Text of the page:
Not all of the GAA’s proudest traditions have proved robust.
The pull is following the overhead pull out of circulation. There was no drop kick in the last three football championships, according to Jarlath Burns. Even noughties-minted customs, such as writing motivational slogans — the likes of ‘110%’ or ‘score 2-5 from play’ — on your hand, are dying out already.
Yet, there is comfort in the enduring persistence of one old reliable: the construction of stands with insufficient leg-room for ‘patrons’.
That is the account anyway of Ennis patrons, who have been calling — in time-honoured fashion — the revamped Cusack Park stand “an absolute disgrace” for its forced intimacy with the occupants of the seats behind and in front, to complement the taken-for-granted intimacy with neighbours left and right.
It may well have been the chief oversight in RTÉ’s Centenary extravaganza — though others will point to some of the loose, one-handed hurling from Cú Chulainn — the lack of any kind of interpretive dance paying tribute to certain GAA grounds’ ability to condense patrons at close quarters.
There can have been no greater contributor to posture standards in 20th-century Irish life, when the price of a Gael’s slouching habit meant a certain barrage of knees to the kidneys on matchday.
More impressive even than the practice of constructing grounds that would challenge modern ergonomic thinking, has been the custom of reconstructing them with the exact same, or worse, restrictions. The last Páirc Uí Chaoimh refit remains the standard bearer in this area.
Ahead of tomorrow’s league quarter-final at the venue, Niall Fitzgerald, consulting engineer on the Cusack Park job, explained on Clare FM why Clare appear to have followed suit.
“We were working with the upgrade of an existing facility and governed by the existing profile of the stand.”
We must accept Fitzgerald’s bona fides when he says cost was the chief factor, though some credit must surely go to a central GAA philosophy, hinted at by Padraic Duffy in yesterday’s paper as he lamented the slow pace of change in the organisation: Sure isn’t it grand the way it always was.
Christy Holly: Ireland's better.March 3, 2016
With the battle of the sexes suddenly spilling over from sport to sport, it’s a brave man that offers any tuppence on gender differences.
But Derry man Christy Holly has chanced it. Sky Blue FC head coach Holly is the only Irishman managing in the NWSL, America’s professional women’s soccer league, which resumes this month.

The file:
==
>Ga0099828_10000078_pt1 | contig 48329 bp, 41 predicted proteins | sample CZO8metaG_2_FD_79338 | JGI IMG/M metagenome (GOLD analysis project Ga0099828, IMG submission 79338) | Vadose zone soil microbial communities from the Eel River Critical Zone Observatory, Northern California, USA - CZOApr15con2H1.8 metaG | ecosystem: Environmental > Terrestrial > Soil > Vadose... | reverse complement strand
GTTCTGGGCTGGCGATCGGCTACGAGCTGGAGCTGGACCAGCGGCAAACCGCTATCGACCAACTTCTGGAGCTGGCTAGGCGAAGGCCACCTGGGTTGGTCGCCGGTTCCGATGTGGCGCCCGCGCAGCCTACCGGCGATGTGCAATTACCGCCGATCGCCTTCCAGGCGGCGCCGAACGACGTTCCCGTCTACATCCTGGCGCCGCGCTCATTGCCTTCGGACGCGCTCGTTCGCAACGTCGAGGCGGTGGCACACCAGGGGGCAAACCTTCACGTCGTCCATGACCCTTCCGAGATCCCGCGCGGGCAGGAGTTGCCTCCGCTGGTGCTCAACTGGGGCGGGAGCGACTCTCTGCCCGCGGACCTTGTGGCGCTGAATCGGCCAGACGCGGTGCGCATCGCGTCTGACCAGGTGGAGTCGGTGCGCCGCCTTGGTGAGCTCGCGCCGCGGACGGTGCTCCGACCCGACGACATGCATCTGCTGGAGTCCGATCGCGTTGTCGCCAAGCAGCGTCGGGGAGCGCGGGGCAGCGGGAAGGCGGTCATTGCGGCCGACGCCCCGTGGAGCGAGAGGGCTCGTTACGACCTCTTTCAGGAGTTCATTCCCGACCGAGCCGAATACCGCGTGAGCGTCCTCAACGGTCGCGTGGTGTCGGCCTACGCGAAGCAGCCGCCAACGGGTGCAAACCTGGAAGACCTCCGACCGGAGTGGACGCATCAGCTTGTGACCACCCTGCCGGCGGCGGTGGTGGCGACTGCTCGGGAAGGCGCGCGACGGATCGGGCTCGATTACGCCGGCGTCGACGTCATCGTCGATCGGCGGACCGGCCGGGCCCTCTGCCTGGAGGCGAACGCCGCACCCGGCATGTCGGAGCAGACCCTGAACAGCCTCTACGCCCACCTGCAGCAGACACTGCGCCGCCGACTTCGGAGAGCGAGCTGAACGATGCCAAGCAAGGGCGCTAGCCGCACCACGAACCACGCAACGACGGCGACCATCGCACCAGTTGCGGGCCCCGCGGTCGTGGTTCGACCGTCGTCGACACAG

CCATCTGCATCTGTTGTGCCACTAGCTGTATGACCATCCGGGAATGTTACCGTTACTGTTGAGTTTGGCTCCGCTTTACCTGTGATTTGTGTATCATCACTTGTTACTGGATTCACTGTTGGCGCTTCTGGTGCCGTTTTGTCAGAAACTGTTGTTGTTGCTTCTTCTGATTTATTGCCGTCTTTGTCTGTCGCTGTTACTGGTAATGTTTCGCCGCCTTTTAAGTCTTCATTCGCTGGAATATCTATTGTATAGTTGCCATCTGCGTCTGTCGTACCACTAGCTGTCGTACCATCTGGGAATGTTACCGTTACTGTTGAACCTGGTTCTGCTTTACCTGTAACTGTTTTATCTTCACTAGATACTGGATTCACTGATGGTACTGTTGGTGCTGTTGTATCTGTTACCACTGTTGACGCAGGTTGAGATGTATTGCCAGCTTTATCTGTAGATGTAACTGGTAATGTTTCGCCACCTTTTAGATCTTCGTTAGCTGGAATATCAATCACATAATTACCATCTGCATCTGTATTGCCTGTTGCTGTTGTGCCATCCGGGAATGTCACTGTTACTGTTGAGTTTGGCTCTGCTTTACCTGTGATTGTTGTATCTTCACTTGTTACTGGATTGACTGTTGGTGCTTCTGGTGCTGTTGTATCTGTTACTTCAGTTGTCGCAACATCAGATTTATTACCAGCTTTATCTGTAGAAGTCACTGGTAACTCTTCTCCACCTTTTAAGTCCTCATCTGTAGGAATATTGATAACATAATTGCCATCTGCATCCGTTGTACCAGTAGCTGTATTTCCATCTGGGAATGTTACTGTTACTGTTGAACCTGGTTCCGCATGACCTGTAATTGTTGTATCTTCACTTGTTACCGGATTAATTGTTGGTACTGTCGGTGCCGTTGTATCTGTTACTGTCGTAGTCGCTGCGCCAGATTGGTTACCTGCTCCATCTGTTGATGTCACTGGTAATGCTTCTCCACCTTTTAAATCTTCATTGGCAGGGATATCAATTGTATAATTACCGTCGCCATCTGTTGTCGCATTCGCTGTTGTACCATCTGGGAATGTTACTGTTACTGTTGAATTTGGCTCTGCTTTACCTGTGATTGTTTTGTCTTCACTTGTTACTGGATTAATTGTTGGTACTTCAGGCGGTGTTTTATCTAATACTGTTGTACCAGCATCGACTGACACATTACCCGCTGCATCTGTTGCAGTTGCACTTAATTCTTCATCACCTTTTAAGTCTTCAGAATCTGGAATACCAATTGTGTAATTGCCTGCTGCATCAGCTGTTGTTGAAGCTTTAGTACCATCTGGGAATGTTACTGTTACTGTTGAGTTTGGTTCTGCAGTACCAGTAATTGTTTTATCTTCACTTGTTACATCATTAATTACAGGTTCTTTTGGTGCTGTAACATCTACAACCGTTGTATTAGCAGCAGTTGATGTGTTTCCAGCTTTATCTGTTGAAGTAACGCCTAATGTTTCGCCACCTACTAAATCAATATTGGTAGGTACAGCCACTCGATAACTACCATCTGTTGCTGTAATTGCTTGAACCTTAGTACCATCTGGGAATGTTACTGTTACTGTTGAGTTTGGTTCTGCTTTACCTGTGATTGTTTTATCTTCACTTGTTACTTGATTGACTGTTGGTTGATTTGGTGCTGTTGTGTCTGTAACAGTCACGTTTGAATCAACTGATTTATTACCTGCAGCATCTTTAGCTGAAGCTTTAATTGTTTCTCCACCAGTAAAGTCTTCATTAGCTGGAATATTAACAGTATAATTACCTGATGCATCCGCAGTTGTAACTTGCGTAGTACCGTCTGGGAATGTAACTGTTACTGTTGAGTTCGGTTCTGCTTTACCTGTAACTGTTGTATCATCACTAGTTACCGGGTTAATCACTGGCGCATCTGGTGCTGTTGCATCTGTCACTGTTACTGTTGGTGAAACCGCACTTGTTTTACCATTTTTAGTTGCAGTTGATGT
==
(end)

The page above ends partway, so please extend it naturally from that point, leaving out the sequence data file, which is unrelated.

Having previously worked in talent identification for Bayern Munich, Holly is well placed to explain how ability manifests itself differently in girls and boys.
He told the Irish Examiner: “The girls are definitely more technical. Maybe they don’t have the speed and size boys do at a young age, which often compensates for technical ability. When you see a female team put together 10 or 12 passes, there’s a lot more thought behind why they’ve done that. On the boys’ side, the decision-making is not so constructive at a young age.”
While America’s women are world champions, the men were a win over Guatemala away from disgrace this week. Holly feels the men’s set-up may not yet have set its talent filters correctly.
“Maybe the downfall with American men’s soccer is it still relies heavily on athleticism. That works, to an extent, but at the very highest level, they’ve a lot to do.
“You look at Robbie Keane now. He has the creativity and imagination a lot of players over here haven’t attempted to express on the field.”
He does concede men’s soccer often draws from the third tier of athletes, after football and basketball have taken their pick... “while on the women’s side, you do tend to end up with the best of the best.”
Holly was talking before five of the USA’s World Cup-winning women filed a pay discrimination federal complaint this week against US Soccer.
He may have earned himself a subpoena.
The Premier League has set high standards, over the years, in its specialist areas of controvassy and bantz. So much so an international week betting scandal or shisha pipe episode barely registers any more.
But just as the gap to the top European sides has widened on the pitch, so too have the market leaders in controvassy and bantz, the NFL and NBA, raised the bar ever higher.
The episode at the LA Lakers, this week, for instance, ticked all the boxes in the way a racist casino outburst or a tweeted Mercedes photo just can’t match. To recap, D’Angelo Russell filmed teammate Nick Young apparently admitting to cheating on his fiancée, a rapper, then Russell released the footage into the wild via the usual channels.
For the bantz.
You can almost hear legends of bantz like Malky Mackay saying ‘take a bow, son’.
The subsequent moral outcry, as you’d expect, hasn’t dwelt too heavily on the alleged infidelity or the privacy violations, but on ‘trust’ within the Lakers’ locker room. Naturally, teammates were of a ‘there but the grace of God…’ like mind and the boy Russell has since been ostracised, ‘according to sources’, and was togging out by himself until some apologies were exchanged.
Talk is someone may be going through the exit door. Though how things play out will be interesting, since Russell appears the more valuable prospect in the longer term.
We may yet hear the old saver: if you take that side out of him, he’d be half the player.
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